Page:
29/03/2016 - 10:59

Still tough at the top for women

29/03/2016 - 10:59


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SPECIAL REPORT: The number of women serving on company boards is slowly one the rise, but it’s still rare to see a female take the chair, judging by Business Newss analysis of Western Australian company directors.

Still tough at the top for women
Michael Chaney, Colin Beckett, and Diane Smith-Gander are among WA's top company directors

The number of women serving on company boards is slowly one the rise, but it’s still rare to see a female take the chair, judging by Business Newss analysis of Western Australian company directors.

The big end of town and blue chip boards are chaired by men, leaving the handful of female chairs to take on more challenging roles.

These include Diane Smith-Gander, who chairs contractor Broadspectrum.

That’s a job lots of people wouldn’t want, considering the controversy surrounding its work on offshore detention centres and the pressure from Spanish suitor Ferrovial.

Eva Skira has also come under pressure as chair of the Water Corporation, after last year’s sale of its engineering services business to RCR Tomlinson, where she is a non-executive director.

The Water Corp believes it exercised due care in managing the sale, but its assurances have not satisfied Labor’s Dave Kelly, who has repeatedly alleged impropriety.

Former Liberal MLA Cheryl Edwardes has the distinction of chairing two listed companies, but both face challenges.

Atlas Iron has been fighting for survival since iron ore prices collapsed, while Vimy Resources needs a big pick-up in uranium prices before it can become a miner.

Samantha Tough is emerging as one of Perth’s most active company directors, as chair of unlisted engineering group Aerison and non-executive director at Synergy, Saracen Mineral Holdings, Strike Resources and UK-based contractor Cape.

Ms Tough also had a brief stint as a director at farming cooperative CBH Group before switching camps to become strategy director at CBH suitor Australian Grains Champion.

Former Synergy chief executive Shirley E In't Veld, former Wesfarmers chief legal counsel Vicki Krause, and Brookfield Multiplex director Sharon Warburton have been taking on more board roles during the past year, but none as chair.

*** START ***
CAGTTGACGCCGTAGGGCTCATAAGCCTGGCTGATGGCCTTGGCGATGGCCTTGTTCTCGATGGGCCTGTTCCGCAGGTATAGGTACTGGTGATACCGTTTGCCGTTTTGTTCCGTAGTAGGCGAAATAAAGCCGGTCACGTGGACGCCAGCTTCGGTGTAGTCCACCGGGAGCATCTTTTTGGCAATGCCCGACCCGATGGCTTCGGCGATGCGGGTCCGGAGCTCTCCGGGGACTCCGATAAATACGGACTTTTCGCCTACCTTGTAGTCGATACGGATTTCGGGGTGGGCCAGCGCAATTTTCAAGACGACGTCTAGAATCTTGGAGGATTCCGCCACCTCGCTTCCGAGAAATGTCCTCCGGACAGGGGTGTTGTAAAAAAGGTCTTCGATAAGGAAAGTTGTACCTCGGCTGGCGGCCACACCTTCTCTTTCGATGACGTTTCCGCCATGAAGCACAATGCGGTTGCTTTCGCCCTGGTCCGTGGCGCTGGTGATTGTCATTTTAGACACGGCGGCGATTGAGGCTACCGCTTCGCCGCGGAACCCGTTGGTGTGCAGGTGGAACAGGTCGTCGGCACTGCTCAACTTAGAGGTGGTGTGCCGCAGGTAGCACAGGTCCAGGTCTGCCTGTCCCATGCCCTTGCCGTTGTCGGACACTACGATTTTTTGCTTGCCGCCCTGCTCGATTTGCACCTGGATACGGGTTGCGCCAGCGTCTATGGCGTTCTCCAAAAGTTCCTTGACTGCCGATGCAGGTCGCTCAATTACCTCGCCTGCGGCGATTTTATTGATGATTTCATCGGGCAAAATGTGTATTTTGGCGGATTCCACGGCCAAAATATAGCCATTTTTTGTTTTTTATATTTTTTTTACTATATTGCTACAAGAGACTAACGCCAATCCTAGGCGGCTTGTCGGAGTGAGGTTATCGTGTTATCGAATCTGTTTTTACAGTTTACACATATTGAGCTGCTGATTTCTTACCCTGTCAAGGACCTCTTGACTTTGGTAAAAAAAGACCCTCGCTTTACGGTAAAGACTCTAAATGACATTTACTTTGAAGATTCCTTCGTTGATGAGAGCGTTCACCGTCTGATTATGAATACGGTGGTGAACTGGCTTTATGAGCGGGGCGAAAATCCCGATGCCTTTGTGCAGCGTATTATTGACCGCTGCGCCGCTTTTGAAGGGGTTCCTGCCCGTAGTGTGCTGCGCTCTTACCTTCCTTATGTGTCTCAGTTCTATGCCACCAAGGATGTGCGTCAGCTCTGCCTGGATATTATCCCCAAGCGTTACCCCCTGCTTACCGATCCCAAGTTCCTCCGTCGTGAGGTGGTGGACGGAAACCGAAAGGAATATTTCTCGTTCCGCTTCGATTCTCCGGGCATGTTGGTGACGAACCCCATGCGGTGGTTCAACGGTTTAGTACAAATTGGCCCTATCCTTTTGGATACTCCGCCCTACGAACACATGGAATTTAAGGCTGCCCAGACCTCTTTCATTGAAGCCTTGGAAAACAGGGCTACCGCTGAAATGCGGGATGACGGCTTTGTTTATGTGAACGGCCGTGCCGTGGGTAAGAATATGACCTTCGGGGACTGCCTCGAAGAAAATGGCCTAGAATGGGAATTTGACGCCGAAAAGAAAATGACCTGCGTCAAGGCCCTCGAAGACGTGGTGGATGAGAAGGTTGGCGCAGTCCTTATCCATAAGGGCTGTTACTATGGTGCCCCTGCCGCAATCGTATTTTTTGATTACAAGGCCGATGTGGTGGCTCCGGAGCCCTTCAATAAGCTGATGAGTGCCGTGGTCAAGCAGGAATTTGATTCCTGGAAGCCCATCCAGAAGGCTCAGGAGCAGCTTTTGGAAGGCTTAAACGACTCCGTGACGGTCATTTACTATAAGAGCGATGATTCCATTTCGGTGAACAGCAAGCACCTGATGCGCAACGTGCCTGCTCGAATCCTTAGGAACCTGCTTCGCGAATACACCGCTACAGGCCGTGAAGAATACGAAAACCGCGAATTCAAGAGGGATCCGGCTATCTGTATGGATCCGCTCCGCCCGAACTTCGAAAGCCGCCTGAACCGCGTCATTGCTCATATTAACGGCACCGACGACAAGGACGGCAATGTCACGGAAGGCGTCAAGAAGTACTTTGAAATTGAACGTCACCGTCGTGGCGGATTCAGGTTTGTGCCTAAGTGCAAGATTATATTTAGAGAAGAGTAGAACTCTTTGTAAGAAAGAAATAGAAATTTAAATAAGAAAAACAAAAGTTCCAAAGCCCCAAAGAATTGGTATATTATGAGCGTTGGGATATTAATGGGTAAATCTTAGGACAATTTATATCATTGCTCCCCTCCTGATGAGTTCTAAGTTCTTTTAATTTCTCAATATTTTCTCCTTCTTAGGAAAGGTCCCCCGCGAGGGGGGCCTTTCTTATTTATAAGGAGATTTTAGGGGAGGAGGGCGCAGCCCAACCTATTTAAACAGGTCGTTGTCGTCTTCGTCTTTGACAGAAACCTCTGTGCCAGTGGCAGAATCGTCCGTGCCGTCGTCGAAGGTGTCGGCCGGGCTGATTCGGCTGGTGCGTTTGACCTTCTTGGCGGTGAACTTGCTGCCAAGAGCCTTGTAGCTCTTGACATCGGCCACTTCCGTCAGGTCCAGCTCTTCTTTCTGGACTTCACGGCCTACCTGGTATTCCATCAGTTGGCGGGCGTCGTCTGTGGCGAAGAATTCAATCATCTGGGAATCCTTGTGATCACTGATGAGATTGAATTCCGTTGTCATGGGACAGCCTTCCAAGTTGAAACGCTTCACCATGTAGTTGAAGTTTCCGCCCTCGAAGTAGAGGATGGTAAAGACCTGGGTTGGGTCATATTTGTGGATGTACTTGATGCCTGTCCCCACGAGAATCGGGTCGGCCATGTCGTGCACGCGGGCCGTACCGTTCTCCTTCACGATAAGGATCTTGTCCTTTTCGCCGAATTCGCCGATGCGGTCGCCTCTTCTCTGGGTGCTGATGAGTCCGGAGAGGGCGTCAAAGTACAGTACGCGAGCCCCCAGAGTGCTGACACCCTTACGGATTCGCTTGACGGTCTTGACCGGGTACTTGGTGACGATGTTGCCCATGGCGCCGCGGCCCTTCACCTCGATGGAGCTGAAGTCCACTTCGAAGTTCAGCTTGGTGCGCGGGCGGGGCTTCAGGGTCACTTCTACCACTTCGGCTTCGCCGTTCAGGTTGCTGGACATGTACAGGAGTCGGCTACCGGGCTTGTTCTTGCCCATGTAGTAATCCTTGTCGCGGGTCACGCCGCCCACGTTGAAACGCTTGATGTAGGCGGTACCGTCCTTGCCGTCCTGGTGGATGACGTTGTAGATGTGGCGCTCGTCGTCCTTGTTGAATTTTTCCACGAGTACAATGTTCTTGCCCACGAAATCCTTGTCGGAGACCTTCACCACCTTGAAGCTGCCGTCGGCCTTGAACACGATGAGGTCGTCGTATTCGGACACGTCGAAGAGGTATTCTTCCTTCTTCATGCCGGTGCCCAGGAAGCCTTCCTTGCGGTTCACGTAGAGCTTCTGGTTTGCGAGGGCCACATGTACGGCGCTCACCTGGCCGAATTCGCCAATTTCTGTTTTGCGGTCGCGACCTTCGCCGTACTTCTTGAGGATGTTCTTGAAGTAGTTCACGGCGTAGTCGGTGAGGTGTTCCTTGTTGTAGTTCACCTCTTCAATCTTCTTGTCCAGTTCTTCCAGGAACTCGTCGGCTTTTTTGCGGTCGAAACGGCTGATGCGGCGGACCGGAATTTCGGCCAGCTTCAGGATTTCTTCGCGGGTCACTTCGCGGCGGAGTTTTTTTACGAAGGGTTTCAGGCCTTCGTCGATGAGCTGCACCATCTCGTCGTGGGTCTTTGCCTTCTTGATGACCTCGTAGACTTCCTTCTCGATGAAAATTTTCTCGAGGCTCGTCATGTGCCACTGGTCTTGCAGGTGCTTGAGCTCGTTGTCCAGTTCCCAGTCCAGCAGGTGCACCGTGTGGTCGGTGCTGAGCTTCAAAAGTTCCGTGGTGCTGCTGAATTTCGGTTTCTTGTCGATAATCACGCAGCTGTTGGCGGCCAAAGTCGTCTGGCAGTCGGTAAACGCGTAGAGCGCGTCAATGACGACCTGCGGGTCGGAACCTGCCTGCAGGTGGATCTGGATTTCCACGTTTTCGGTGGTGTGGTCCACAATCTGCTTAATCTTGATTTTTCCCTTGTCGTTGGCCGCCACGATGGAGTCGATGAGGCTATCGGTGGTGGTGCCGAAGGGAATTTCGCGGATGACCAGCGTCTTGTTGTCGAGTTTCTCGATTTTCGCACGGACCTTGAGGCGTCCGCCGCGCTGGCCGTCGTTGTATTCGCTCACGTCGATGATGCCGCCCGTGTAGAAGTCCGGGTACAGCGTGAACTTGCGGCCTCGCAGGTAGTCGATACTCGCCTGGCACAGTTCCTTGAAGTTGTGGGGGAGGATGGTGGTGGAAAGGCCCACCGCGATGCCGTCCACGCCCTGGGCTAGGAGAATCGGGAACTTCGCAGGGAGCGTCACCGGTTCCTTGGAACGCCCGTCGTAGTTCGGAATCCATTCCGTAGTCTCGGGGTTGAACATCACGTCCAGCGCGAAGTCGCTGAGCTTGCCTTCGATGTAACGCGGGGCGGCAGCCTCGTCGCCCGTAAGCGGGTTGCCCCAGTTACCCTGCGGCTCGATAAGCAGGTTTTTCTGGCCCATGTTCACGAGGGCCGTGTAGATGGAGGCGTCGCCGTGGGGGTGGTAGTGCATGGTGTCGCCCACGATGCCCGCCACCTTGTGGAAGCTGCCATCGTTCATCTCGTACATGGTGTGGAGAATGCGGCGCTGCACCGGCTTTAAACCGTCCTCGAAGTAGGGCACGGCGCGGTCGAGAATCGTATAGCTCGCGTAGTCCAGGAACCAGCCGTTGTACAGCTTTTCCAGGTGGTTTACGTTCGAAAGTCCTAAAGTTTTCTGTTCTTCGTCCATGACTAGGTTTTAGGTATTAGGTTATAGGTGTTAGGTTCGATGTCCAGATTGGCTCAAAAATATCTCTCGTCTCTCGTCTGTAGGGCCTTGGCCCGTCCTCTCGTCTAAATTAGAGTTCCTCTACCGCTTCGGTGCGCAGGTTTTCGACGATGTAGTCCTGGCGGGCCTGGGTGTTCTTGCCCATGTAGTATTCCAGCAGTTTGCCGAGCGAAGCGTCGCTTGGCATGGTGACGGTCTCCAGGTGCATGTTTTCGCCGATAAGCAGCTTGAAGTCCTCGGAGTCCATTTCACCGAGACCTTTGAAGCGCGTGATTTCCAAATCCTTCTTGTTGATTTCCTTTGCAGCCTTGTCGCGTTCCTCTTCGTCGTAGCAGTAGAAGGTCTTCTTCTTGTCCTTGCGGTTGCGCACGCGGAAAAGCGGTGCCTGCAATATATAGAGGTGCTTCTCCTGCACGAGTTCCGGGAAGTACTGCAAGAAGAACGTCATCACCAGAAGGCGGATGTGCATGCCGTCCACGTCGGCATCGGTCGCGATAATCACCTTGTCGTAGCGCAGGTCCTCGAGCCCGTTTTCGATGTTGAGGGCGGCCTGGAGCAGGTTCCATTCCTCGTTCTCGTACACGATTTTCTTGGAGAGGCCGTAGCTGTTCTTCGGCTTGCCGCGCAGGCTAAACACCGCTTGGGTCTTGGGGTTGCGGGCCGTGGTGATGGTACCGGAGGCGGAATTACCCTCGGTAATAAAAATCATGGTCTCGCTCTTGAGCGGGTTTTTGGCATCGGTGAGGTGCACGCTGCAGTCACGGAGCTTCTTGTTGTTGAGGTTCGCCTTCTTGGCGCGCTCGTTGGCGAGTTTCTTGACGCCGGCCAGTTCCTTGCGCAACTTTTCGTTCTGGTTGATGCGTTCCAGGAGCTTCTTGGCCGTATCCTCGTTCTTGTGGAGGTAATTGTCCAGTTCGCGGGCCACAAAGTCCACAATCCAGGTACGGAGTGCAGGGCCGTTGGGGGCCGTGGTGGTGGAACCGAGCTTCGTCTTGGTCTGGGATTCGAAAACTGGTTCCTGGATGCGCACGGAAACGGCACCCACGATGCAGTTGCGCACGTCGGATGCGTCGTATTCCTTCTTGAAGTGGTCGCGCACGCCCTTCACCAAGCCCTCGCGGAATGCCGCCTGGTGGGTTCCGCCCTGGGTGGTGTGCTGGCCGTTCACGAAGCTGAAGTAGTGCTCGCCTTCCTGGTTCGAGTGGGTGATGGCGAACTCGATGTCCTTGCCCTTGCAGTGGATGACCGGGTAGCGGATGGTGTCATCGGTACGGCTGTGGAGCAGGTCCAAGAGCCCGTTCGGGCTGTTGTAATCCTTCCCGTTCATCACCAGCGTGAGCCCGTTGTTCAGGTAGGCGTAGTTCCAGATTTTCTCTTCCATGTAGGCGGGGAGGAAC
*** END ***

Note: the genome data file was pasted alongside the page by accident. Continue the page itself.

One woman who might break the mould is US-based Ann Pickard, who recently joined Woodside’s board as a non-executive director after completing a successful executive career at Shell.

Having already worked in Perth as Shell Australia chair, Ms Pickard is considered a contender to become Woodside’s next chair in 2017.

The incumbent is Perth’s most powerful company director, Michael Chaney.

He chairs Perth’s two largest listed companies – Wesfarmers and Woodside – and is chancellor at the University of Western Australia.

Mr Chaney also has the rare distinction of being widely known and respected on the national stage, something very few Perth-based directors can claim.

Other prominent company chairs in Perth include former Chevron executive Colin Beckett, who heads Perth Airport and Western Power, and is chancellor at Curtin University.

Michael Smith’s recent career moves illustrate how life as a company director has its ups and downs.

Twelve months ago his board roles included being chair of iiNet, deputy chair of Automotive Holdings Group, and national chair of the Australian Institute of Company Directors.

Since then, iiNet has been taken over, he stepped down from AHG, and he resigned the AICD role after becoming enmeshed in controversy at 7-Eleven stores.

Mr Smith had to step up and become chair of 7-Eleven to help the franchise group deal with its problems.

His continuing roles include being principal at marketing consultancy Black House, and chairing family business Lionel Samson Sadleirs, and listed company Pioneer Credit.


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